This text was originally published in Desktop #273, 2011.
Brian Sadgrove’s career pathway has been far from conventional. Blessed with an affinity for numbers, he was initially destined to be an accountant until he serendipitously stumbled upon art in his Matriculation year. Fortunately for the history of Australian Graphic Design, he proved rather adept at it, and accountancy’s loss was our gain.
His first design job was working in-house designing BHP Review, and he stayed on for two years, completing his studies at Melbourne Tech. Publication design figured prominently in his early career, and in 1965 he began working on a series of covers for seminal Australian imprint Sun Books. Over a period of 7 years he produced a body of work which established a high watermark for publishing design in this country. In an age where marketing and sales managers now terrorise creatives, the simplicity of his covers brings a mixture of envy and awe.
A consistent flow of work culminated in the establishment of Brian Sadgrove and Associates in 1968, and the studio quickly built a reputation both here and abroad. Amongst his earliest employees was an ambitious and talented RMIT graduate called Ken Cato. The compact nature of the industry fostered regular socialising and a spirit of collaboration existed quite unlike the protectionist mindset apparent today. In 1971, for example, Sadgrove and many of his colleagues formed the equivalent of a graphic design supergroup (it was the seventies after all), Emery/Fowler-Brown/Sadgrove/Whaite, in pursuit of the cherished Post Office account. Though the pitch failed, the collective stayed together for a couple of years, and parted amicably.
Pharmaceutical packaging was a significant source of income for the studio throughout the 1970s, and Sadgrove’s appreciation for modernist restraint found voice in work that sits easily against the best the Swiss could do. Indeed, the word reduction pops up regularly in conversation with Brian. In Geoffrey Caban’s excellent A Fine Line – a History of Australian Commercial Art, Sadgrove, with characteristic understatement, summed it up this way: ‘I guess my recognised style is vaguely Swiss – neat and tidy.’ To label him simply as a minimalist would be misleading as his work is often imbued with a humanistic touch, but clarity and simplicity are clearly important elements in his methodology.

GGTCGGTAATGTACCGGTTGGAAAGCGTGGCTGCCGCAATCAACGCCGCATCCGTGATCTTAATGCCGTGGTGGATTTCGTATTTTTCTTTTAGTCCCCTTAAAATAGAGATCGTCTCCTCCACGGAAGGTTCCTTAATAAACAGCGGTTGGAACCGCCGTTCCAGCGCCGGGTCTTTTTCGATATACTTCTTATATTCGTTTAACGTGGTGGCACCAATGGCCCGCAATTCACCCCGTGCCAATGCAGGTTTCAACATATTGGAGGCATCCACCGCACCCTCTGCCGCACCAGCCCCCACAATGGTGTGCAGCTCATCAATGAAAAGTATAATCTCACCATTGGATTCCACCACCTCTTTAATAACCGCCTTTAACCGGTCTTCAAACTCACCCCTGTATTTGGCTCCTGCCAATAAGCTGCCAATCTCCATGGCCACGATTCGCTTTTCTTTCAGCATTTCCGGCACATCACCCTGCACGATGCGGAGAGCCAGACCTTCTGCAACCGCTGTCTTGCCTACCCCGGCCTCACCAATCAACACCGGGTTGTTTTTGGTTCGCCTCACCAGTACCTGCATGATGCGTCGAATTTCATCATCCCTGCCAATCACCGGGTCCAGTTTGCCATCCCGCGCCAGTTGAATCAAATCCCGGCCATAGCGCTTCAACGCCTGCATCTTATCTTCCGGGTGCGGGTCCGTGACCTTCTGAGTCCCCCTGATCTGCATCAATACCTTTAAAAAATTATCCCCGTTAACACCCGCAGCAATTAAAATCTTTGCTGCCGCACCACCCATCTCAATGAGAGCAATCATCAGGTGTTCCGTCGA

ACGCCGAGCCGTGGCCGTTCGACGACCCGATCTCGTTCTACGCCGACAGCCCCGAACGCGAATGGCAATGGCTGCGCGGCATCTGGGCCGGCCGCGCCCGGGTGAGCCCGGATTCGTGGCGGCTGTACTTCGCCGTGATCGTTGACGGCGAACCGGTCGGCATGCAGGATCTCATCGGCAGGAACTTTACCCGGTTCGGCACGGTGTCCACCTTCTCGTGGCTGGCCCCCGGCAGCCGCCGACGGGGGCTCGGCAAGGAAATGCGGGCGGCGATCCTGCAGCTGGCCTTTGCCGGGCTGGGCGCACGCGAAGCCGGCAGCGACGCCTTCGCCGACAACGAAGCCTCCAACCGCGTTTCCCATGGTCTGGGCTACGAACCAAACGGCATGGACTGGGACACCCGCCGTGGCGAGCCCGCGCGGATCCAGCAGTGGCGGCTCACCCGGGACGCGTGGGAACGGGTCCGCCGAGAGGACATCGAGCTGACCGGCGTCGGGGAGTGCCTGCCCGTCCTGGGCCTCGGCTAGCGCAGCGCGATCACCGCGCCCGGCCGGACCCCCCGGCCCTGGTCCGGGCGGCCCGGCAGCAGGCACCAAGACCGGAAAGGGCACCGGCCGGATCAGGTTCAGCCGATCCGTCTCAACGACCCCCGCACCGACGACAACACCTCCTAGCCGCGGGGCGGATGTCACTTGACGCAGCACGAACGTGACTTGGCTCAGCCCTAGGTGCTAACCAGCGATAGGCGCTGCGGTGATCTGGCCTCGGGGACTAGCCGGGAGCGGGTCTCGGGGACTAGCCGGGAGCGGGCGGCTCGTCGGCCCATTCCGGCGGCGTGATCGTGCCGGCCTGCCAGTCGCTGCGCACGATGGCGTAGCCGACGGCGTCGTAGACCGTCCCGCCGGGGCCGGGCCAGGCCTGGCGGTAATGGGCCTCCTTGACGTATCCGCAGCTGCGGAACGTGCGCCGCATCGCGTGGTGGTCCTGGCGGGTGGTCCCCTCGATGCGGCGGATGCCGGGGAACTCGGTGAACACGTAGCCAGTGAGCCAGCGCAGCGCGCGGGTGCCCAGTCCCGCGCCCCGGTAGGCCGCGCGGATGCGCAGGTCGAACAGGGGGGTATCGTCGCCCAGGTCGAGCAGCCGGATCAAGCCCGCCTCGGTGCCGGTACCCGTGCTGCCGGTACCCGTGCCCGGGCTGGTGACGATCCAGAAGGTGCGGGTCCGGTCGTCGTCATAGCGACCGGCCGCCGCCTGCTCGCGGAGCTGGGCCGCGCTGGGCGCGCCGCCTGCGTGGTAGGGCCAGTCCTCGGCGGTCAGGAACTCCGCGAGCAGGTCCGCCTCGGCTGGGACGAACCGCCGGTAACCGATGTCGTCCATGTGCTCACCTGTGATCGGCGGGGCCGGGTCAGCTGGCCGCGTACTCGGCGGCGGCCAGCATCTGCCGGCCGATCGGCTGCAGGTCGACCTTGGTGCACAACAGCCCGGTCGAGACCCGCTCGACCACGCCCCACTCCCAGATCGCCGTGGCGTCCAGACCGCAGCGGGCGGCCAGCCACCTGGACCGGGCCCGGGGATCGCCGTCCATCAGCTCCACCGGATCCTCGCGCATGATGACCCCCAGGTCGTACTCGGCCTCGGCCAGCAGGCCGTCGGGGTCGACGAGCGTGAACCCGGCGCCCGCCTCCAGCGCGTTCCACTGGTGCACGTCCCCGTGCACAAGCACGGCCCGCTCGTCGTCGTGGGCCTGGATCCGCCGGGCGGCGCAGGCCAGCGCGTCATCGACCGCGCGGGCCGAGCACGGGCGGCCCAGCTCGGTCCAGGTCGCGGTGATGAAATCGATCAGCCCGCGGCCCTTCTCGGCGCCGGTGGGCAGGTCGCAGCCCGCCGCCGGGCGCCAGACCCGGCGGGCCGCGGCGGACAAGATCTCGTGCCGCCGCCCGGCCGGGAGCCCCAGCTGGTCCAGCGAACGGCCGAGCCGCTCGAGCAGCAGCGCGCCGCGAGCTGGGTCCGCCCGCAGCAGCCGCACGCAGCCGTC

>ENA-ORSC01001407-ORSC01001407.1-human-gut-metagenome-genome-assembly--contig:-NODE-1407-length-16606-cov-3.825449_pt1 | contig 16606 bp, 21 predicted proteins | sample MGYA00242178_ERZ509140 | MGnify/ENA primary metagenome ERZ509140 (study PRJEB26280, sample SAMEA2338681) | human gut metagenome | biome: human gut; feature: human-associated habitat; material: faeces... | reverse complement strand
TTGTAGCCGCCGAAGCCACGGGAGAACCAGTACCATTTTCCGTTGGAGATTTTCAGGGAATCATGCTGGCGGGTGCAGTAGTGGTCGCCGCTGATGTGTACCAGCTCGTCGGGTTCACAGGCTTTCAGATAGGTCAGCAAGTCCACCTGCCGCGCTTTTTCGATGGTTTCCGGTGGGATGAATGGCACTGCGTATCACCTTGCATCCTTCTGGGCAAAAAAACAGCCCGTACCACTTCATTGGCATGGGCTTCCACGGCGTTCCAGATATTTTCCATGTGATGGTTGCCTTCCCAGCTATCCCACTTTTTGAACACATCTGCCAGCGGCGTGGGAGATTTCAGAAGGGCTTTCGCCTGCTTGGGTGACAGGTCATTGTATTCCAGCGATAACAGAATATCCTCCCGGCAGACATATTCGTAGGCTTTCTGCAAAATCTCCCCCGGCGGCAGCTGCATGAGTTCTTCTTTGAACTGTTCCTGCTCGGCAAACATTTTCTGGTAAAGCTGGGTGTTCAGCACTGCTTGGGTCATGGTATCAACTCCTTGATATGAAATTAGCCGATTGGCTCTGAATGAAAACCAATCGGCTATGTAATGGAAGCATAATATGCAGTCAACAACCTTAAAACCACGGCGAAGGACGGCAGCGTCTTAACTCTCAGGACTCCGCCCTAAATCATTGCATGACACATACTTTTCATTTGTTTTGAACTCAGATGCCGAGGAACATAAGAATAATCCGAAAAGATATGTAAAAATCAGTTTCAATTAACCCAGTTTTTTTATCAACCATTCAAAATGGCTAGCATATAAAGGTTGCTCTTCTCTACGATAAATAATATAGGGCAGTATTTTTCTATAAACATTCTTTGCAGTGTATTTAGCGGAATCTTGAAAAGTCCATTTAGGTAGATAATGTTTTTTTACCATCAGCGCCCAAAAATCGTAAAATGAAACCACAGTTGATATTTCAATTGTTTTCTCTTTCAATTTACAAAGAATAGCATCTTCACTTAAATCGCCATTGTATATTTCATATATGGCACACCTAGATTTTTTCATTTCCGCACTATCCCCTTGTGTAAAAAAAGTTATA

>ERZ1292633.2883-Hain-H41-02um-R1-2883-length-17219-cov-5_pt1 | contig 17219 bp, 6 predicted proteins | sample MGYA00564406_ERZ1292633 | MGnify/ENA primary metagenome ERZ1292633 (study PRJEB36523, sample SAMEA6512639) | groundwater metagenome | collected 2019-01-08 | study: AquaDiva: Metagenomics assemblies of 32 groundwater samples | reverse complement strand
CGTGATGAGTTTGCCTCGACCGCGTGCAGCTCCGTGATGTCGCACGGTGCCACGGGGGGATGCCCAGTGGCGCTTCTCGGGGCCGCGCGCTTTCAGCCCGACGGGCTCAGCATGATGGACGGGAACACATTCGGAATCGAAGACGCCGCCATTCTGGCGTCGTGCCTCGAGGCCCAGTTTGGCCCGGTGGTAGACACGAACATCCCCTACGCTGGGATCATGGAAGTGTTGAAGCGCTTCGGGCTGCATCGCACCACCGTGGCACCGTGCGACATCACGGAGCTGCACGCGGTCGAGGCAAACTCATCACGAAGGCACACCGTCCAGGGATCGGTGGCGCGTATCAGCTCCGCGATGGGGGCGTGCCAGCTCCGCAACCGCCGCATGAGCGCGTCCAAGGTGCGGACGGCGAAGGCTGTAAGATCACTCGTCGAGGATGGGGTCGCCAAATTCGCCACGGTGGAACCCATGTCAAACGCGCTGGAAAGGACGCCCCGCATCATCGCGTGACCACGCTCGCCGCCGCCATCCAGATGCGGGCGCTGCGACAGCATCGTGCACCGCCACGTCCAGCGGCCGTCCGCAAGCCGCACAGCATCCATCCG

His reductive approach is perfectly suited to identity design, and throughout the decades Sadgrove’s portfolio has included such familiar symbols as Channel Nine, Quit, Heart Foundation, Breastscan and RIO, all still in use. He designed, in collaboration with the Campaign Palace, a brilliantly confident logotype for Ansett Airlines in 1988 which consisted simply of the company name typeset in Caslon with a perfunctory fullstop. Subtly revolutionary, and way ahead of its time.
Sadgrove continues to work from his Beaumaris home studio, mainly on signage projects for architects, or wine labels for vignerons, people he has known for decades; clients initially and now lifelong friends. He has also quietly fulfilled a vital role as counsel to young designers, including one of our most celebrated contemporary studios, 3DEEP. An email to 3DEEP principal Brett Phillips on the subject drew the following immediate response, and it seems an appropriate note on which to finish: ‘Brian is both a friend, a mentor and a gentleman. Over the past 15 years he has been an important influence on the outlook and culture of our practice’. Not just your practice, Brett.
Dominic Hofstede, 2011.